“I was inspired to work with a perfume maker next, I love fragrances and think they are such a visceral sense provoker,” said Liebman, a Brooklyn-born chef and graduate of the French Culinary Institute. Since launching the special dinner series last November, she has held dinners inspired by a local illustrator and a font designer, in different settings around the city. “I have always been surrounded by artists and makers and thought that our processes were very similar. I loved seeing their workspaces, tools and processes (their "methods") and learned so much when asking them about their inspirations and ideas (their "madness").”
But how to translate scents such as “Maine,” with Somalian myrrh, seaweed and sage, or “Noble,” with jasmine, incense and musk, into edible form? Liebman says she didn't take the scents too literally as flavor profiles in the food. One of the challenges in creating the courses was making sure the courses didn't taste too much like perfume, and infusing these elements in the food without them tasting or smelling exactly like the scent. To that end, she made a confit of duck with jasmine flowers and smoked wheatberries for MCMC's “Noble” scent, and brought in seawater from Maine to serve with freshly shucked Spinney oysters for the “Maine” scent. In between each course and palate cleanser, diners were handed scent cards with fragrance notes and instructed to do cuppings to waft each one.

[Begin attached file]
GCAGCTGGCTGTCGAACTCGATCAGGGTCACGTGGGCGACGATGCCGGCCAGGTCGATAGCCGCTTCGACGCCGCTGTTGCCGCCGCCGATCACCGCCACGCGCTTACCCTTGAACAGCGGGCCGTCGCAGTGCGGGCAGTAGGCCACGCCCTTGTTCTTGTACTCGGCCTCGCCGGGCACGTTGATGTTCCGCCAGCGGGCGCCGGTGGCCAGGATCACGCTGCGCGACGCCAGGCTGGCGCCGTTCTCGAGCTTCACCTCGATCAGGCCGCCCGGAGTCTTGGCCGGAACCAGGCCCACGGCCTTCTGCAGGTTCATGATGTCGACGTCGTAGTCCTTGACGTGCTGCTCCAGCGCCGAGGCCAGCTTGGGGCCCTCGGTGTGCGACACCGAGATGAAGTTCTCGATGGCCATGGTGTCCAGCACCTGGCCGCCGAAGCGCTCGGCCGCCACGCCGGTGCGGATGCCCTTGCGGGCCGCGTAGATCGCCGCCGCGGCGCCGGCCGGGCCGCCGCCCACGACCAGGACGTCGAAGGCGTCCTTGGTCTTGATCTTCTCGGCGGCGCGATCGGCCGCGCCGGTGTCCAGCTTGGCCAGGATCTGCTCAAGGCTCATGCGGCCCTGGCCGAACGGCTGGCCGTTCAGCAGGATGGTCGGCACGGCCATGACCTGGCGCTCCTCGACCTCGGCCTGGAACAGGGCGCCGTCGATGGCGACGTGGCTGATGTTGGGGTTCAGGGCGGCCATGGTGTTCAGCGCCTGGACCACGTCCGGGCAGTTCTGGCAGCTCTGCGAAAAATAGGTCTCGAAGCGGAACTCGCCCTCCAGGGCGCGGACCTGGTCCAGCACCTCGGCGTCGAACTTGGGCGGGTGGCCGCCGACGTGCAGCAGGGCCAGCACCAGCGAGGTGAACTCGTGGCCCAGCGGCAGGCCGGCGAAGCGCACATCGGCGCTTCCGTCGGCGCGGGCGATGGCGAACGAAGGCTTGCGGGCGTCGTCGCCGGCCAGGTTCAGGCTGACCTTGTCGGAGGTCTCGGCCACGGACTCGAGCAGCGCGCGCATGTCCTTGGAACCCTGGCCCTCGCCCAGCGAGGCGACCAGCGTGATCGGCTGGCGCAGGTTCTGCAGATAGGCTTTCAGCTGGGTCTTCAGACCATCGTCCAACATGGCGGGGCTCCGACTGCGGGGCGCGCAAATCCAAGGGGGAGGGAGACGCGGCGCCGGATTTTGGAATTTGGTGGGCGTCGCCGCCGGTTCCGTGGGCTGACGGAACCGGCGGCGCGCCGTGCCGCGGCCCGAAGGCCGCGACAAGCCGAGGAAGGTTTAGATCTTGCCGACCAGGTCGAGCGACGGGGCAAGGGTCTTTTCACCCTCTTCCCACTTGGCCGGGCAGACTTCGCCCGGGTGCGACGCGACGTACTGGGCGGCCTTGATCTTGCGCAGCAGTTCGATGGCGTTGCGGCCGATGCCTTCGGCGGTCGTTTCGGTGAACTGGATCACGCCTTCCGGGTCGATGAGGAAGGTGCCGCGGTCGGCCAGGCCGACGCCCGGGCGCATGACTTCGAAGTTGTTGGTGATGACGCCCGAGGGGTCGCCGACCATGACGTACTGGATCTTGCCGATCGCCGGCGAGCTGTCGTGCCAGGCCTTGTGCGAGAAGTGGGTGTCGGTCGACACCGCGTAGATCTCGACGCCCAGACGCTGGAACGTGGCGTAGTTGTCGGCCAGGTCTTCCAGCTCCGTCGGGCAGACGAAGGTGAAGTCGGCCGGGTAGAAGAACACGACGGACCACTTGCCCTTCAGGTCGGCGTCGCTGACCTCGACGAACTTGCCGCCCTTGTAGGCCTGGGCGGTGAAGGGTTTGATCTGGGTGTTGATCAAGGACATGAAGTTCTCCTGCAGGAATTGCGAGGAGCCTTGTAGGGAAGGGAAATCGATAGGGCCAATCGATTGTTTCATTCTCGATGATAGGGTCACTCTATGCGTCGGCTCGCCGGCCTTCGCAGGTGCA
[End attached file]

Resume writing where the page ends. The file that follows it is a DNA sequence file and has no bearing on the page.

Liebman hopes her “Methods and Madness” dinner series will continue to focus on the unique craft and process of one local “maker” at a time, through a communal atmosphere centered around food. She is currently planning more dinners, and invites anyone to join her mailing list for announcements on them at her blog, cloggdancer.com. Thanks to the success of the fragrance dinner — the event was for 40 seats and sold out — Liebman looks forward to her next edible conquest. With MCMC Fragrances, her approach was to “let my mind wander, and try to capture the feeling of the scent.” In food form, that is.